If Coples is unable to prove himself as capable of manning an every-down role as an outside linebacker, the Jets could potentially look to establish a situational platoon between Coples and veteran OLB Antwan Barnes, who missed most of last season due to injury. Barnes has played in all 16 games just once in his seven-year career (2011) but remains a viable option.

    Garrett McIntyre is also expected to see a significant amount of playing time on the edge but doesn't appear destined to compete for a starting role. He recorded 2.0 sacks in 13 games for the Jets in 2013.

3. Strong Safety

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    Rich Schultz/Getty Images

    The Jets greatly improved their secondary by drafting smashmouth safety Calvin Pryor in the first round of the 2014 NFL draft. He is an explosive athlete who flaunts excellent open-field tackling ability, a talent the Jets' secondary severely lacked last season.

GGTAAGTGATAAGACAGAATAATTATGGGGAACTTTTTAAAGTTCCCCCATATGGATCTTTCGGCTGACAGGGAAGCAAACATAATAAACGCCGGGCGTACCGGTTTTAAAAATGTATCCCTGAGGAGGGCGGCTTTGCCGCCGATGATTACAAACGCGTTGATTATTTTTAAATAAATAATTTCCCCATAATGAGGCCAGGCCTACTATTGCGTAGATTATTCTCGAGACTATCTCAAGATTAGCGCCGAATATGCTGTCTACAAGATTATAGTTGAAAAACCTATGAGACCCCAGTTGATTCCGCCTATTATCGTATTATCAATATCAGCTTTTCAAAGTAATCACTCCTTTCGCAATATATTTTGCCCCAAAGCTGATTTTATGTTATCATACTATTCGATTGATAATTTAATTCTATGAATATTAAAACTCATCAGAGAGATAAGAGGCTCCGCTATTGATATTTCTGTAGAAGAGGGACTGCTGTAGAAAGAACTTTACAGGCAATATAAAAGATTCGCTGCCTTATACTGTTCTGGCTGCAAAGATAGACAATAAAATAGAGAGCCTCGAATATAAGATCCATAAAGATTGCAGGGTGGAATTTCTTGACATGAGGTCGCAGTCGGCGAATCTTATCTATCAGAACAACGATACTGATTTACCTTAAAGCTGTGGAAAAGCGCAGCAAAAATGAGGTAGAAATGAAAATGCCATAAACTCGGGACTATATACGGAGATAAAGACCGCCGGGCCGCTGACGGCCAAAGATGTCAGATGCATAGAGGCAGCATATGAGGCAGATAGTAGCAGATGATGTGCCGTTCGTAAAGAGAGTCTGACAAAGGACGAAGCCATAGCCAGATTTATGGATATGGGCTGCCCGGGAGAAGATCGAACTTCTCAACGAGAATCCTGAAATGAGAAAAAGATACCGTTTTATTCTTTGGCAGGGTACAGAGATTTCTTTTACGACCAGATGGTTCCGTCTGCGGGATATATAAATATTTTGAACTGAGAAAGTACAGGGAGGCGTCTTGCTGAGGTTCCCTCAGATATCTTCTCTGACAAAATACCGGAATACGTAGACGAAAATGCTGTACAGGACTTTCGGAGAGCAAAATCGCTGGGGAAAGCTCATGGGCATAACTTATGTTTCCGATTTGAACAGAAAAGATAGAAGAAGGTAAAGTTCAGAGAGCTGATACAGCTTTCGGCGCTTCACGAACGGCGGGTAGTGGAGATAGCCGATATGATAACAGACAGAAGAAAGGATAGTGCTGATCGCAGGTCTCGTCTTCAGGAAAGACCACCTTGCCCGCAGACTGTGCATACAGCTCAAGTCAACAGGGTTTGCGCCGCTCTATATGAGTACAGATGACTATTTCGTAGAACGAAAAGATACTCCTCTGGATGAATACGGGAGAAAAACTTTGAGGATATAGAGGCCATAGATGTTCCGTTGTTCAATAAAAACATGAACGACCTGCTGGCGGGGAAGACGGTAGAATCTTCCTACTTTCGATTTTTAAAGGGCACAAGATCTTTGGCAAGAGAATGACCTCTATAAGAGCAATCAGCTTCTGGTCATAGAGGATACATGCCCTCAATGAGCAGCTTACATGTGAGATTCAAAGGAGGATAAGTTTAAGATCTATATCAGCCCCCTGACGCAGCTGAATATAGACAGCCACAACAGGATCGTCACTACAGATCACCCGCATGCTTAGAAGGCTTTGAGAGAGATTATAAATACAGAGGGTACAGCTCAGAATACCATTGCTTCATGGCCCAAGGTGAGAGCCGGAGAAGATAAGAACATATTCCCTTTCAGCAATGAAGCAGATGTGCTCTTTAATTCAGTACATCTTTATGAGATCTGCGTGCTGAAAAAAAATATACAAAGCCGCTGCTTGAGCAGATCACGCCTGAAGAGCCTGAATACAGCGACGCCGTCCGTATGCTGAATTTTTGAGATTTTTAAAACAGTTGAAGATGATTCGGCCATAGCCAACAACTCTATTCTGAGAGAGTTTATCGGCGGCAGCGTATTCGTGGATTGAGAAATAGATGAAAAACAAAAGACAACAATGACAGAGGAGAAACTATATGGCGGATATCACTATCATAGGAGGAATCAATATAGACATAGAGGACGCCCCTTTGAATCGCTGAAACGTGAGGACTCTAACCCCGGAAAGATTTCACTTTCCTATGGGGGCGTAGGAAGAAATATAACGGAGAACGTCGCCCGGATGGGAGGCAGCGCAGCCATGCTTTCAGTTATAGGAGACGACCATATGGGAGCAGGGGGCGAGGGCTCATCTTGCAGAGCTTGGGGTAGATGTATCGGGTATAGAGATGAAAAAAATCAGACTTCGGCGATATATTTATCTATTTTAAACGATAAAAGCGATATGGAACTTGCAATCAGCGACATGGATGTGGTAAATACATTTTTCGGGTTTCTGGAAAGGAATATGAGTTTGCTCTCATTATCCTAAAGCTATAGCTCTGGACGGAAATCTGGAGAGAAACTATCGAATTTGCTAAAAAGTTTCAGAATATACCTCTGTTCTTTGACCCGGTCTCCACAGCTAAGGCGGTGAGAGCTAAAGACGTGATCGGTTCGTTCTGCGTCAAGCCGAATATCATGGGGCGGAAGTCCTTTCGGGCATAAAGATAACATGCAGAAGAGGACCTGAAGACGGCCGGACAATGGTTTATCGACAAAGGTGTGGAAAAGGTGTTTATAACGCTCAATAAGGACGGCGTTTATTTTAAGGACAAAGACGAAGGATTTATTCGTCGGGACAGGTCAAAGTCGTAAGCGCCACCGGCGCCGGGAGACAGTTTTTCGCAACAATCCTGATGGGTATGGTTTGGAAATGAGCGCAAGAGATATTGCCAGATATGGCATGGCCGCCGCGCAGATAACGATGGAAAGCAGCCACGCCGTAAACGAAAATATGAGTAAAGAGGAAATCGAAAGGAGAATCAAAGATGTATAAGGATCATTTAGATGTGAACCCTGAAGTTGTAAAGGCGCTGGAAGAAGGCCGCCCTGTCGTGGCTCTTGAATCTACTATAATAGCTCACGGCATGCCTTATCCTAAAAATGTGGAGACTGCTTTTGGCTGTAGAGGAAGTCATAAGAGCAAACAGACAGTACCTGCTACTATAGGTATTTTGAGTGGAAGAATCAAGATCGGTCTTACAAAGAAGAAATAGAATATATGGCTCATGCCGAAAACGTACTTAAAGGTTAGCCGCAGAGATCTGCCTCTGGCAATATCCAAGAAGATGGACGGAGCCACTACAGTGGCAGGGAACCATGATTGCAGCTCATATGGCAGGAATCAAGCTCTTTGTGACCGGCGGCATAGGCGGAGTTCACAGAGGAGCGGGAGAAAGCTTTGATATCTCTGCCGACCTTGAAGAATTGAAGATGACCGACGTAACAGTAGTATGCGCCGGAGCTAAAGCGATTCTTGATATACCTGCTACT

His presence is going to help prevent big plays downfield, which dogged the Jets all of 2013. He features above-average ball awareness and reads opposing quarterbacks well, enabling him to create violent collisions against receivers without hesitation.

    Pryor was a catalyst for Louisville's highly respected defense in 2013, recording 75 total tackles, 5.5 tackles for loss, four passes defensed and three interceptions. He's a tremendous talent who will enter camp as the hands-down favorite to land a starting role.

    Veteran Dawan Landry presents the biggest challenge to Pryor in camp, although Landry doesn't flaunt the open-field tackling ability of Pryor. Landry was mostly effective for the Jets in 2013 but would better suffice as a situational option. The eight-year veteran recorded 63 tackles, seven passes defensed and one interception in 2013.